People of SU / Research

A Sustainable Partnership

Written by Brett Prim

November 22, 2022

Students with a coffee farmer in Colombia.
Seattle University students and host, PUJ Professor Luis Jaramillo Gomez, tour a coffee farm and visit with a farmer in Colombia. Pictured Joe Pacini, Ian Woodley, Professor Luis Jaramillo Gomez, Esp., Zainab Ahmad and Patricia Jones.

Seattle University students join Civil Engineering faculty in Colombia in a visiting scholar exchange with Pontificia Universidad Javeriana. 

Earlier this fall, a group of four students and two faculty traveled to Colombia on a scholar exchange trip with Pontificia Universidad Javeriana (PUJ). The trip was the next step in an ongoing partnership between Seattle University and our sister university, built on the results of the work done when Seattle University hosted visiting scholars in June. The collaboration and exchange trips were organized and led by Civil Engineering Professor Katie Kuder, PhD, and Associate Professor and Department Chair Mike Marsolek, PhD.

“Transfer experiences are great examples of putting the mission into action because they educate the whole person,” says Marsolek, who is one of the leaders in developing the partnership. “Here, students learned about the civil engineering practice in a new culture, while simultaneously improving environmental justice by helping to find new low-cost solutions for smallholder farmers to clean coffee wastewater.”

The students, whose majors include civil engineering, environmental science and biochemistry, visited Colombia for seven days to research sustainable methods to clean coffee wastewater. The experience included two days on the PUJ campus and laboratories doing lab work, three days touring coffee farms and a day in Bogota. The team traveled to coffee farms in La Vega, San Francisco and Mesitas del Colegio to see different coffee bean harvesting and water processing techniques and simulated coffee fermentation and washing processes to test the performance of various filters when cleaning the wastewater.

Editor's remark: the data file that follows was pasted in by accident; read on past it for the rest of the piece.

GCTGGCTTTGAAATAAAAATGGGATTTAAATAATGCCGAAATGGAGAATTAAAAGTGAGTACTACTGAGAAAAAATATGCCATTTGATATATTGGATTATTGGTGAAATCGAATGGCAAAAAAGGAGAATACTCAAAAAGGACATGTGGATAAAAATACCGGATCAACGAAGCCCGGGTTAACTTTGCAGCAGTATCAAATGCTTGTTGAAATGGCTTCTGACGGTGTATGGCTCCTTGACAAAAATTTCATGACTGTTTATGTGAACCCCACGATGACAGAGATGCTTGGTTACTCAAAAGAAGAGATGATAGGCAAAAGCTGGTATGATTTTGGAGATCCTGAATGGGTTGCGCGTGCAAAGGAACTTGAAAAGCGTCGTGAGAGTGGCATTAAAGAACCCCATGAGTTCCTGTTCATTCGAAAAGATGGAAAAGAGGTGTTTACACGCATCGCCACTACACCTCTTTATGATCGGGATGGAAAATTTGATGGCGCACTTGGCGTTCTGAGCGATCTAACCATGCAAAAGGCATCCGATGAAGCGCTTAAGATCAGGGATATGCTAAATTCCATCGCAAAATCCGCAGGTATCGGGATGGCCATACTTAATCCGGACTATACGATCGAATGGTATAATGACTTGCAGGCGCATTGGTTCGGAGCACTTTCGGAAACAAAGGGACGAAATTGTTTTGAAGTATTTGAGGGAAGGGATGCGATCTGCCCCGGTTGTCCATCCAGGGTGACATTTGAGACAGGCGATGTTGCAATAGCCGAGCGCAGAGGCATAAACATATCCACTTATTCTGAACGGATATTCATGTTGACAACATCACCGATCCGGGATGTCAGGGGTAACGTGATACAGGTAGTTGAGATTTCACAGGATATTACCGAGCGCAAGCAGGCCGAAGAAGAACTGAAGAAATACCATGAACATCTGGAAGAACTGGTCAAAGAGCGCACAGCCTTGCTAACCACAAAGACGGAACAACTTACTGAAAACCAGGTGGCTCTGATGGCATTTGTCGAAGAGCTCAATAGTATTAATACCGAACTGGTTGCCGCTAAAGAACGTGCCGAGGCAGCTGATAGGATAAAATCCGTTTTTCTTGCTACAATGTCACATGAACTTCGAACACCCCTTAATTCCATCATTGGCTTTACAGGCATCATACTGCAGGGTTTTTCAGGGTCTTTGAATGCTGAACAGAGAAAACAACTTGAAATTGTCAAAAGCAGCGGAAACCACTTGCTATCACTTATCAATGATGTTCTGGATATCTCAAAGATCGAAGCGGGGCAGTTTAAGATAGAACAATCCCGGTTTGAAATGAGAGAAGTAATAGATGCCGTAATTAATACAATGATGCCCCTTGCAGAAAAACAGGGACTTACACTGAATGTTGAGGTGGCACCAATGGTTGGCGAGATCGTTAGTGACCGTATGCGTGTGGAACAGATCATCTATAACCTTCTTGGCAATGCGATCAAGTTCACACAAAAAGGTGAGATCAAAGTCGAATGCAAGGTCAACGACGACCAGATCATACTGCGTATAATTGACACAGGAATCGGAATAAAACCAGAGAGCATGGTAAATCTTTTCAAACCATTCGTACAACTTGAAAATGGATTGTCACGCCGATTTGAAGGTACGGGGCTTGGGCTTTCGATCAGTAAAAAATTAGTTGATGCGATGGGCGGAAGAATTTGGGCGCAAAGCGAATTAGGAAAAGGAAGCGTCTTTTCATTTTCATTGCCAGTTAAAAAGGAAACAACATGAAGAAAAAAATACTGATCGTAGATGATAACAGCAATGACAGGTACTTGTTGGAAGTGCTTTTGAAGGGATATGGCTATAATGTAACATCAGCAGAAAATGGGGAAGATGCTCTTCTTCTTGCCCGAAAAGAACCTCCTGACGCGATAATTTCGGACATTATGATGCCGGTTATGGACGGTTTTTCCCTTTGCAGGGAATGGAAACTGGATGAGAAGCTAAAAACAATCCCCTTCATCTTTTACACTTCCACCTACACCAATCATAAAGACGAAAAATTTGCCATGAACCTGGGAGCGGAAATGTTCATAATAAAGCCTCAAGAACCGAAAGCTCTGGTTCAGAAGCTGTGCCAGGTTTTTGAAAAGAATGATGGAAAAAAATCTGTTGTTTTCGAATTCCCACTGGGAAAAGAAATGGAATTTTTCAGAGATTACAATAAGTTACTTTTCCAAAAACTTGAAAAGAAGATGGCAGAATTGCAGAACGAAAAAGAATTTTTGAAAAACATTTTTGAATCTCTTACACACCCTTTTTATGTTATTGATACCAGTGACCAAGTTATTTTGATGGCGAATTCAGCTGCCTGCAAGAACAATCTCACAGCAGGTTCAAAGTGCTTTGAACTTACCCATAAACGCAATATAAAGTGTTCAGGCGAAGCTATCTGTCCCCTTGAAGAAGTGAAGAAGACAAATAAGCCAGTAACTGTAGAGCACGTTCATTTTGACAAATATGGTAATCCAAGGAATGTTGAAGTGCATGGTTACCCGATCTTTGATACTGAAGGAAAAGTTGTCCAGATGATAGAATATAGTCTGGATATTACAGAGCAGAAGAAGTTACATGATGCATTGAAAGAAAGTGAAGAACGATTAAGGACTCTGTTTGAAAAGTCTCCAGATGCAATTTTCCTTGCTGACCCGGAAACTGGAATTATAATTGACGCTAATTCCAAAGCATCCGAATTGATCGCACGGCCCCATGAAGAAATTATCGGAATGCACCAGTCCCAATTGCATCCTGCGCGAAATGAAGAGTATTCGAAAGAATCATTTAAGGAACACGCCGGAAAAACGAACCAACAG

Wastewater from coffee farms significantly impacts the environment and local economy, including contributing to eutrophication of local rivers. It also deteriorates water quality for downstream coffee farms, harming product quality and incomes.

“We were excited to partner with PUJ in this pilot program to increase global engagement opportunities for CSE students,” said Kuder, who was also one of the faculty organizers. “Our students were able to work collaboratively with their PUJ colleagues for more than six months to research coffee wastewater treatment processes and then visit the coffee farms in Colombia. CSE is excited to be able to offer enriching exchange programs like these for our students.”

This is the first student trip to Colombia since SU began collaborating with the university in Spring 2021. The university is continuing to explore ways to partner with PUJ to provide learning and research opportunities for students, including the potential for a formal exchange program for engineering students and research collaborations between faculty. 

“This is the kind of program that prepares our graduates to be global citizens who are ready to solve grand challenges with consideration to ethics, social justice and humanity,” says Amit Shukla, PhD, dean of the College of Science and Engineering. “The fact this collaboration with PUJ, which is part of the International Association of Jesuit Engineering Schools, enables global partnerships and enhances the SU’s presence in the South American Continent is a great benefit as well. We look forward to building upon this relationship.”